The Weakest Goeth to the Wall – Scene 5

Return to the previous scene

Enter HERNANDO DE MEDINA and DON UGO DE CORDOVA with their Soldiers.

It seems that the nobility of France
Are all asleep, that unresisted, thus
We dive into the entrails of their land.
Is there no haughty chevalier, no spirit
Heroic, dare so much as once demand
Wherefore we come, or offer us the fight?
Why then, proceed we as we have begun
To take possession, not to conquer here.
What city call you this?

Shamount, my lord.

Mount?  Whither does it mount?  I’ll make it lie
As level as her other fellwos do,
And though her lofty turrets touch the clouds,
Yet will I teach her like an humble handmaid,
To make a lowly curtsey to the ground.
Shamount shall stoop; Medina says the word.

Enter several Citizens.

But who are these?  Don Ugo, question them.

Of whence are you?  Speak quickly, lest my sword
Prevent your tongues by searching of your hearts.

Great prince of Spain, we are th’inhabitants
Of this distressed city of Shamount.

Yet more of mount?  Shall I be haunted still
With echo of Shamount?  How dare you slaves
Have any such proud title in your mouths?
Shall stoop, I say, be that your city’s name,
For I will make it stoop before I pass.

Then, dread commander of the Spanish force,
If not for out humility and prayers,
Yet for these presents which we bring to thee,
A cup of gold, and in the same contain’d
Five thousand marks, respect out naked walls.
Draw not thy sword against out yielding souls,
But passing by in peace, let this alone,
This harmless city mongst all other ruins,
Stand as a trophy of thy clemency.

Would you corrupt out valour with your coin,
Or do you think the Spaniard is so poor
A little gold can make him sell his honour?
No, were your streets through ston’d with diamonds,
And you should dig them up to bring them hither,
Or were your houses, in the stead of slate,
Cover’d with silver, and yourselves prepar’d
To tear it off and give it us,
Nay, were your walls of purest chrysolyte,
And pull’d beside their bounds for out own use;
Yet would we scorn all this and ten times more,
For we count honour sweetness of dominion;
‘Tis lordship that we come for, and to rule,
More worth then millions, stoop and kiss our feet,
Bring forth your daughters and your fairest wives
To be our concubines; wait you yourselves
Upon our trenchers, and like stable grooms,
Rub out horse heels, and then perhaps we’ll yield
That you shall live, or so, but otherwise,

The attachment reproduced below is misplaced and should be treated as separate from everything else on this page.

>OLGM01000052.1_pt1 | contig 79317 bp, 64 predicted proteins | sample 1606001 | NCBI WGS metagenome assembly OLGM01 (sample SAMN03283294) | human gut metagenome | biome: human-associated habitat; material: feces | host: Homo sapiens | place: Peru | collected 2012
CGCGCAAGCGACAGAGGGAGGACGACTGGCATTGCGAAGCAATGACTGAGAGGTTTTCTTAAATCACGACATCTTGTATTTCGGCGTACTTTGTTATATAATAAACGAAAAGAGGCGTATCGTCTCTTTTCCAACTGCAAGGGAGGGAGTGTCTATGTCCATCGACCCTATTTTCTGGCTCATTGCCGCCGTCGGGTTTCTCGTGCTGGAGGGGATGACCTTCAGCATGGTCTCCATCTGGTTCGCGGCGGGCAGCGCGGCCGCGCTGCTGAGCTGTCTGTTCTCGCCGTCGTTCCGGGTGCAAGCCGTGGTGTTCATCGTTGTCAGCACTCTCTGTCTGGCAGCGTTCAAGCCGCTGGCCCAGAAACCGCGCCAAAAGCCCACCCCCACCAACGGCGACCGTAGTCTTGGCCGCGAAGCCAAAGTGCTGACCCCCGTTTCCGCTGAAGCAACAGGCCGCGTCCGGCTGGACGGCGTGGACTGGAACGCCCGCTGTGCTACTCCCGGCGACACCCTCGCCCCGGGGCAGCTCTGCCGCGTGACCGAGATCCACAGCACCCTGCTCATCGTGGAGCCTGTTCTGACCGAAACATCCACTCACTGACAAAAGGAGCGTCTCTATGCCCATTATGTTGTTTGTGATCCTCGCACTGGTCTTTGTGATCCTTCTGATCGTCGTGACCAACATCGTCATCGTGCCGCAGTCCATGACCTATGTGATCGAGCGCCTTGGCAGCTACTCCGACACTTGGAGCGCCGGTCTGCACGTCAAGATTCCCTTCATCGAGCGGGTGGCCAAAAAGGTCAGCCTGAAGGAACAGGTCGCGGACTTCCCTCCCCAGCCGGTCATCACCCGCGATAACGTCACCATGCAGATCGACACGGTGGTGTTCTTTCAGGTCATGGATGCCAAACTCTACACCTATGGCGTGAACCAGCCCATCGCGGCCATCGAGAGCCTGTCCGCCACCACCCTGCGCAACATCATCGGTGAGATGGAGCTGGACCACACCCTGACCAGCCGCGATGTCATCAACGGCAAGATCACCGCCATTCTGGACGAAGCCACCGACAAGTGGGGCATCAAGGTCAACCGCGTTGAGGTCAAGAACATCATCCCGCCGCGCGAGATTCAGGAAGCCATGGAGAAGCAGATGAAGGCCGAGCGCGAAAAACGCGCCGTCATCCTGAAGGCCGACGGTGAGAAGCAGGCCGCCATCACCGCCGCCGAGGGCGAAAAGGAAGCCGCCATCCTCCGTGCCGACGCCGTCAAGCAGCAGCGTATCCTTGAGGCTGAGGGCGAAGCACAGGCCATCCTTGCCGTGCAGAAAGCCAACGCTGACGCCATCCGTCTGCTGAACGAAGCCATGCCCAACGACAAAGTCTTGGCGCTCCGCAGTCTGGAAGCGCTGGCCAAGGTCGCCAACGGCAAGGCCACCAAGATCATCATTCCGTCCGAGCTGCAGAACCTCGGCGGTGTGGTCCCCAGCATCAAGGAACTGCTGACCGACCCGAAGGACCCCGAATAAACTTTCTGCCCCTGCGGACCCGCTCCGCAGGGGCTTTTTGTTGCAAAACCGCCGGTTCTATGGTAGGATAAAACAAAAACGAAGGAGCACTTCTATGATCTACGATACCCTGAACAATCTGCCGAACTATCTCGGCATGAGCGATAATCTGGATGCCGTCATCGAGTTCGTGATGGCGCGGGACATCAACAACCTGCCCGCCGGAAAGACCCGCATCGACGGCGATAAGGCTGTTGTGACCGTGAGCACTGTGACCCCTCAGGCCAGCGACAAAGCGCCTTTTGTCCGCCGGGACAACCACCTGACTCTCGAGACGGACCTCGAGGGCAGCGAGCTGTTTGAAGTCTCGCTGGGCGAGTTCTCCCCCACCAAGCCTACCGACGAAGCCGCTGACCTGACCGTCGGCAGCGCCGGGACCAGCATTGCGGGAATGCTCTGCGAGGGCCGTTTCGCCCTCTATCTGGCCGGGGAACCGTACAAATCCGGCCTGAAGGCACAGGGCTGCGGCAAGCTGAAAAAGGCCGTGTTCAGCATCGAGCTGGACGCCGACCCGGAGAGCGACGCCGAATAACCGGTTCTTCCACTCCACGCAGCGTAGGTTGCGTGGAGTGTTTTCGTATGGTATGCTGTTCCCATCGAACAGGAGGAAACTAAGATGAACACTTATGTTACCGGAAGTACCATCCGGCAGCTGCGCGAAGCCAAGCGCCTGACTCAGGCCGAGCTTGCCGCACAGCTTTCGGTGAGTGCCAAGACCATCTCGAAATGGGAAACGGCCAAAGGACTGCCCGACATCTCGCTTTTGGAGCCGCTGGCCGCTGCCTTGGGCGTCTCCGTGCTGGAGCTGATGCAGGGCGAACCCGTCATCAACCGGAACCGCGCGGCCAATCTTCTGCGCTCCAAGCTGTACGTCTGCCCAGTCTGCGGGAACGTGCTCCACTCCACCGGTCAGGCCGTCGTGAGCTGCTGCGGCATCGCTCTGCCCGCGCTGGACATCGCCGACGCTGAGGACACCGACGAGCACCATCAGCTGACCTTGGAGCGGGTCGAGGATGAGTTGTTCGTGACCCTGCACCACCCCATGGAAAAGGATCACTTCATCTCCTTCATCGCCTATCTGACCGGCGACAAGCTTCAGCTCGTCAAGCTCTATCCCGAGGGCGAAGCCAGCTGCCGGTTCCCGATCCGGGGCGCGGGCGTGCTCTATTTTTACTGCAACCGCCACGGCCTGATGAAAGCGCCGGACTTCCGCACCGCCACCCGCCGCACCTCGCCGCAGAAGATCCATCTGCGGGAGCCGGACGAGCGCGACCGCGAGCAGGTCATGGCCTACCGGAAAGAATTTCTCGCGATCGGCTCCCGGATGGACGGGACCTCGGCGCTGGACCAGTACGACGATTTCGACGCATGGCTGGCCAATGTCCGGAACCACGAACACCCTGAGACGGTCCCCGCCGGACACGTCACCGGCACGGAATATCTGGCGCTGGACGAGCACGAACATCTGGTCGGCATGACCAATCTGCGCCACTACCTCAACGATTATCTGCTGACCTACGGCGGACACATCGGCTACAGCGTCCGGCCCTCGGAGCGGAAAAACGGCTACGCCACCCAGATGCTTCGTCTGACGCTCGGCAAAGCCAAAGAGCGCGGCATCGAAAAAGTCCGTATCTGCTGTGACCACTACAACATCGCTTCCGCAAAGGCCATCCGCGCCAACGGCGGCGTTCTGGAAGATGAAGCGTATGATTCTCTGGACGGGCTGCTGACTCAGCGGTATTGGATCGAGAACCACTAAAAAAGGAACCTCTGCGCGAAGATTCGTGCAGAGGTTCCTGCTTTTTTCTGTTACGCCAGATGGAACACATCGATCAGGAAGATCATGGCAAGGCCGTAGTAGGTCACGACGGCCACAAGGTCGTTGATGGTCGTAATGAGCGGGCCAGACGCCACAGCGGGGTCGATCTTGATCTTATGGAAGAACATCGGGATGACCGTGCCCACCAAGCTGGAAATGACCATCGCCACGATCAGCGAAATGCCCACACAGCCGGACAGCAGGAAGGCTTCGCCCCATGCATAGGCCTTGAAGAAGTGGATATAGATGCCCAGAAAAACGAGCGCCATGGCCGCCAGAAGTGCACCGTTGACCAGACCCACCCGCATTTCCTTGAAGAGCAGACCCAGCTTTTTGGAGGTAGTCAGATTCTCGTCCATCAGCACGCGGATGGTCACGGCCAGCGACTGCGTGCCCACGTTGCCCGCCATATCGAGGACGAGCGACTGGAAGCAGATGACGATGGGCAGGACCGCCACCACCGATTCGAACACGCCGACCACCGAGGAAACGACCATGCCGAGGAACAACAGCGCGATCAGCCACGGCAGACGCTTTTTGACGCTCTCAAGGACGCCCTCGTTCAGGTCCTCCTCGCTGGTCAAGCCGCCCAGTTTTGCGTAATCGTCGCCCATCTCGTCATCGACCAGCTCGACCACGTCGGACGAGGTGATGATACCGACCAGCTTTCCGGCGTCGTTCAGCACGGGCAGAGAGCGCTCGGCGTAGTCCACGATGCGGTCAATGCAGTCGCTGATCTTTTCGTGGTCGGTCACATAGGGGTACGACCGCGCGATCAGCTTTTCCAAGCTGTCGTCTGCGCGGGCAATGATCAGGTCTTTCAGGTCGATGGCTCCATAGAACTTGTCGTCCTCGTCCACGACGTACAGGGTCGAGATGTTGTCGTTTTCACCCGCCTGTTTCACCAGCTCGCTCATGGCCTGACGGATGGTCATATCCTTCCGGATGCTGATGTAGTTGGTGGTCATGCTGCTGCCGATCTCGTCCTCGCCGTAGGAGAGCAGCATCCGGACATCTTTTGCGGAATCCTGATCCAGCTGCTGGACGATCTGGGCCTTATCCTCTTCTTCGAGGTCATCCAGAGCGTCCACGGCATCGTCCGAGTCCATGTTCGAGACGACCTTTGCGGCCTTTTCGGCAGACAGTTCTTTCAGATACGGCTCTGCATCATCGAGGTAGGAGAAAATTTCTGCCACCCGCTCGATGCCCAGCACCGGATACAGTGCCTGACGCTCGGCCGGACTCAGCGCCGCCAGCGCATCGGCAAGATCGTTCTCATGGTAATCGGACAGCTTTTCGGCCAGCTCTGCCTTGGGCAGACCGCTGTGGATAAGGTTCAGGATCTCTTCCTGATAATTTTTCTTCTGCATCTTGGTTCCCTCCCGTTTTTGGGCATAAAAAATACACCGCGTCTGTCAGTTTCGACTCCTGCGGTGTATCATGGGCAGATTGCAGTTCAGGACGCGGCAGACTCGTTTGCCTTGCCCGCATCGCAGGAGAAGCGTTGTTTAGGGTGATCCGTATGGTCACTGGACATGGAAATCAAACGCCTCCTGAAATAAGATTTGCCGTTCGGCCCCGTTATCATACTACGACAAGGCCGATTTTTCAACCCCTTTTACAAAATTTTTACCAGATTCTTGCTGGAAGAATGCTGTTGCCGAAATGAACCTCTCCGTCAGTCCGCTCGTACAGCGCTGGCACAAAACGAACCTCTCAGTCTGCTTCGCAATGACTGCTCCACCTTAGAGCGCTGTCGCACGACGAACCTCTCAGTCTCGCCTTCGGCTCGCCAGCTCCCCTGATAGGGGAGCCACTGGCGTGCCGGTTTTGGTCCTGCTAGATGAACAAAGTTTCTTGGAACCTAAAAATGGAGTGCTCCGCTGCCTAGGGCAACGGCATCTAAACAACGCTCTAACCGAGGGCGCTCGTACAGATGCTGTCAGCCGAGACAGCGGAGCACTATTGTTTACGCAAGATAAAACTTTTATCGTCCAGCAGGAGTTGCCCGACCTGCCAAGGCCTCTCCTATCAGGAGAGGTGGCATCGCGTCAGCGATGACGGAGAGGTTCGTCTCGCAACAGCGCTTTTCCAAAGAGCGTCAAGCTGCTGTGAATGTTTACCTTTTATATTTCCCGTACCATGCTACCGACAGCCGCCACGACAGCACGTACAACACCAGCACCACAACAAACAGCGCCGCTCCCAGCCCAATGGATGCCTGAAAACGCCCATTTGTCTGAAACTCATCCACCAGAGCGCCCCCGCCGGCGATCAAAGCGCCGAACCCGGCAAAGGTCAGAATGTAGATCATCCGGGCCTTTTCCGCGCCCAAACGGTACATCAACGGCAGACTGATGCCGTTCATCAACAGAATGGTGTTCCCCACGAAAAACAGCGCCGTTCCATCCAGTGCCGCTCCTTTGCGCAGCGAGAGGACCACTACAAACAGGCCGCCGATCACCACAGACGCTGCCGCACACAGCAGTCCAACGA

Look for no pity at Medina’s hand.
And for an instance, thus and thus I seal                            [He kills them.
The covenant of my great controlling spirit.
[To DON UGO] And now amain give onset to the town.

Enter MERCURY and his men.

First, insolent Medina, here is one
Will try how thou canst but end a man
Before thou lay thy force unto a wall.

Now by mine honour, welcome to the field!
Live there a Frenchman then dare try with us?
I thought you had been Pygmies all till now,
And durst not look a Spaniard in the face.
But now I see you are of taller shapes,
However hearted, that is yet unknown.

So hearted, Spaniard, as we are resolv’d
To plague thee for thy damned cruelty.

Talk then no longer.  Show your chivalry.

[Alarum.  They fight.  MERCURY is wounded and put to flight.

Was this the worthy champion so resolv’d
To plague us as he said?  Was this the man
France had pick’d out to take her quarrel up?
Now, sure a trusty wight; when hands serve not,
Be knows the way to take him to his heels.
Yet it is good that we did meet with him,
Be it but for this, to keep our hands in ure
And breathe our pursy bodies, which I fear
Would have grown stiff for want of exercise.
But now no more.  Enter the city-gates,
And therein boldly everyone devise
How he can lord it in the Frenchman’s eyes.                                [Exeunt.

Proceed to the next scene.


Leave a Reply

Fill in your details below or click an icon to log in: Logo

You are commenting using your account. Log Out /  Change )

Google+ photo

You are commenting using your Google+ account. Log Out /  Change )

Twitter picture

You are commenting using your Twitter account. Log Out /  Change )

Facebook photo

You are commenting using your Facebook account. Log Out /  Change )


Connecting to %s

Enter your email address to follow this blog and receive notifications of new posts by email.

%d bloggers like this: